Unless you are a blogger, you are probably aware of only about half the reasons for the rise of this phenomenon. You may have even perused a few blogs and wondered "what’s the big deal?" That was certainly my case a few years ago. I read about blogging by lawyers and librarians, and wanted to know why these two groups were attracted to this mode of communication. Rather than read others’ blogs, I wanted to play with the software and figure it out myself.
Quick and easy self-publishing
You may not realize how insanely fast and easy setting up a blog can be. Using Blogger, and allowing them to host my blog at Blog*spot, I literally had my first blog set up in about fifteen minutes. And it was free with this particular provider. Thus, an obsession was born. A five minute post here, a ten minute rant there, add a feature or two on the public face of my blog, and soon I had a small body of writings that seemed like something almost substantial. I played with different styles or looks to the blog (many pre-developed styles are available), and learned to tweak the underlying HTML code to have fonts and colours looking the way I wanted. What a fast way to get my own opinions out without going through others’ editing and editorial policies. True digital democratization in action!
The next step was to tell others about it. I sent messages to two email lists inviting colleagues to read what I had posted. I had long been a prolific contributor to email lists, and could see how the blog would become my new outlet for professional news and opinions that might not be of interest to everyone on the lists. I also found some blog search engines and submitted mine to the mix.
Those fascinating web traffic statistics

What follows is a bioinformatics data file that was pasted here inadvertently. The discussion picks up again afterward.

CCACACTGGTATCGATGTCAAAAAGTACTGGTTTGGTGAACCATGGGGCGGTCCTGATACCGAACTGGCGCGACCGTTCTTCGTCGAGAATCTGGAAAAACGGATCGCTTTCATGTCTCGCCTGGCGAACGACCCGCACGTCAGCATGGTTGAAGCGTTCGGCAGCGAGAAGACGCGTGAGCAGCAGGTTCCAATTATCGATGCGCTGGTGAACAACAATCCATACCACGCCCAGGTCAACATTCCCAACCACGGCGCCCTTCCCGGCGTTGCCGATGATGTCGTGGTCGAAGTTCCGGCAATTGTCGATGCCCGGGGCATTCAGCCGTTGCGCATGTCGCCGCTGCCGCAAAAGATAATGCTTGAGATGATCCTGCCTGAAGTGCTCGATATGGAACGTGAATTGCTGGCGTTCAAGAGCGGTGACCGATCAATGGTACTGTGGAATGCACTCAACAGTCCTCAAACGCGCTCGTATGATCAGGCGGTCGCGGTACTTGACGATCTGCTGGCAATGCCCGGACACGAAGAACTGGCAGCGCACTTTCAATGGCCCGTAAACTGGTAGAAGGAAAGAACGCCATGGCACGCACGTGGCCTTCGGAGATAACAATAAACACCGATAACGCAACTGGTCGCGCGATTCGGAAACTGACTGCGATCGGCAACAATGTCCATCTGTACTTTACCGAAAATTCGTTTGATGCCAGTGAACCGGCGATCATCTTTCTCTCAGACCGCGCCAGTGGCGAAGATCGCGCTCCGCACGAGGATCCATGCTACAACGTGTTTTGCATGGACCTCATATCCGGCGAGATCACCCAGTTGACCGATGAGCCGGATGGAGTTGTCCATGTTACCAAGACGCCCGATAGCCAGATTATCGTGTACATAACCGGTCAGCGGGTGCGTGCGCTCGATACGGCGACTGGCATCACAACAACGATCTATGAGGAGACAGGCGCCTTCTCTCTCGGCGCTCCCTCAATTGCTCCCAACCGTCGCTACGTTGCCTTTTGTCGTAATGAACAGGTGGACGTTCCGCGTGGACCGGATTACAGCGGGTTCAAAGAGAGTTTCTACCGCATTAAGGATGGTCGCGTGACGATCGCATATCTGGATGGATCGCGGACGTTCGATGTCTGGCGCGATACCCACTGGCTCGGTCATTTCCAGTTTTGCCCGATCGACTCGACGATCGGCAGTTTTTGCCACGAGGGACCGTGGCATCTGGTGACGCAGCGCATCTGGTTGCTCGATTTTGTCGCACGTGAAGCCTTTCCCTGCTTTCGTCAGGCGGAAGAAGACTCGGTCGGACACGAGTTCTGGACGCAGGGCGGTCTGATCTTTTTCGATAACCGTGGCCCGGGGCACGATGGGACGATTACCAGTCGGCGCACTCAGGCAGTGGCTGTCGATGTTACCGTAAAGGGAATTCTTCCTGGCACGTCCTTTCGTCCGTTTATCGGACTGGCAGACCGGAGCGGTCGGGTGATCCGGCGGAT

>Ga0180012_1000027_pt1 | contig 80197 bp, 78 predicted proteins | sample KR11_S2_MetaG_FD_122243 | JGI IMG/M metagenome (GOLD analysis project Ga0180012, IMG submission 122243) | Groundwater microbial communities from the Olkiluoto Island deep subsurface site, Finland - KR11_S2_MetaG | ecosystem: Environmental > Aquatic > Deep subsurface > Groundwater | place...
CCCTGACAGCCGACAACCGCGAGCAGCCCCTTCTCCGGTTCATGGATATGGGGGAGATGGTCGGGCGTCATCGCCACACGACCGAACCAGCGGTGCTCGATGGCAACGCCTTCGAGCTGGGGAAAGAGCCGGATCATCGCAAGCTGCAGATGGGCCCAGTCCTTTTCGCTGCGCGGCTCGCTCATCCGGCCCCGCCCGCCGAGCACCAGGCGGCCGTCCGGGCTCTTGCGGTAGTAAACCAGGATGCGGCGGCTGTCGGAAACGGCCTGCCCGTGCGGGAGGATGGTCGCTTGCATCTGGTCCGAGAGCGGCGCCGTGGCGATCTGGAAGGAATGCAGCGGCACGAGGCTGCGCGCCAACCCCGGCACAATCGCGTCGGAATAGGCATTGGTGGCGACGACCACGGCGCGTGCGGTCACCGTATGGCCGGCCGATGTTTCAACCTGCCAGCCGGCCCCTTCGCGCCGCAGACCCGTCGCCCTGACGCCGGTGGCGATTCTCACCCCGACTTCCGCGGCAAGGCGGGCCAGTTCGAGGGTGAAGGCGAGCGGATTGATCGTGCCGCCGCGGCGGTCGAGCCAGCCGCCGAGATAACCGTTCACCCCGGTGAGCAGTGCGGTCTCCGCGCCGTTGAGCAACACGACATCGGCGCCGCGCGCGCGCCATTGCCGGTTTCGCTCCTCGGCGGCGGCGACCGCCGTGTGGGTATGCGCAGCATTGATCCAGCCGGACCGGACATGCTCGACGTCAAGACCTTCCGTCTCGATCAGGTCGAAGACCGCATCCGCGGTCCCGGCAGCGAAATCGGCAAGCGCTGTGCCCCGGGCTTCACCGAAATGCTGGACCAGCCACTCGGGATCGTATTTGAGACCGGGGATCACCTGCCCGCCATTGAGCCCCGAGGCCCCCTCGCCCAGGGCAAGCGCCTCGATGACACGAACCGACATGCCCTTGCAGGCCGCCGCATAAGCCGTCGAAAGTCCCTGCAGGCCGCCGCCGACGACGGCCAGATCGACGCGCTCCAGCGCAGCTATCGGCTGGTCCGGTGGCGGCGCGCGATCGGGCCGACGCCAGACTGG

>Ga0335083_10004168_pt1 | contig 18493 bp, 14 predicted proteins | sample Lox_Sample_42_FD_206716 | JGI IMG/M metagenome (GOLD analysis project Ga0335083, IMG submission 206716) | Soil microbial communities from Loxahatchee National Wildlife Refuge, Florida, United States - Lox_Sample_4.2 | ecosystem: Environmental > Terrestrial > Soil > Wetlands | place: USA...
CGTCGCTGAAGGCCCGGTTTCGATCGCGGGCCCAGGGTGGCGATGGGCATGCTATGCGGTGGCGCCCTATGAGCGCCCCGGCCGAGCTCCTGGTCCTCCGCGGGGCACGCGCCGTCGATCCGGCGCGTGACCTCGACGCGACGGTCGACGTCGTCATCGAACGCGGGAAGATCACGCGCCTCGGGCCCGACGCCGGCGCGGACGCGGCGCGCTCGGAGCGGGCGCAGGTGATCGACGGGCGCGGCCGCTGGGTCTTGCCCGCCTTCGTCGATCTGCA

One of my first readers told me how to track web traffic statistics: yet another free web-based application. Soon I was checking two or three times a day to see the number of hits, the popular pages, and where readers were from. New York! Brazil! South Africa! I really get a kick out of seeing where readers are located. Bloggers don’t like to admit to it, but we all watch our stats like hawks. Any sudden increase in hits is a triumph; an unexpected drop is just discouraging. Thus the obsession is entrenched in our psyches.
Testing out the SEO
For most bloggers, an increase in popularity is made in small increments. One or two blog posts receive some notice from more popular bloggers, and a few more people discover you. Or perhaps you happen to write a post title that jumps you to the top of the search engine results. I certainly had plenty of mileage out of a post mentioning David Duchovny’s blog. It had little to do with the content of my blog, but certainly brought lots of casual hits over to my site. Bloggers who pay close attention can quickly discover the types of content and titles that rise to the top in search engine results. Every post is a little mini experiment in search engine optimization.
Taking this a step further, bloggers can watch their popularity according to links to their sites with services such as Technorati and The Truth Laid Bear Ecosystem. We are tracked, ranked and re-ranked, moving up and down according to varying esoteric means of measurement.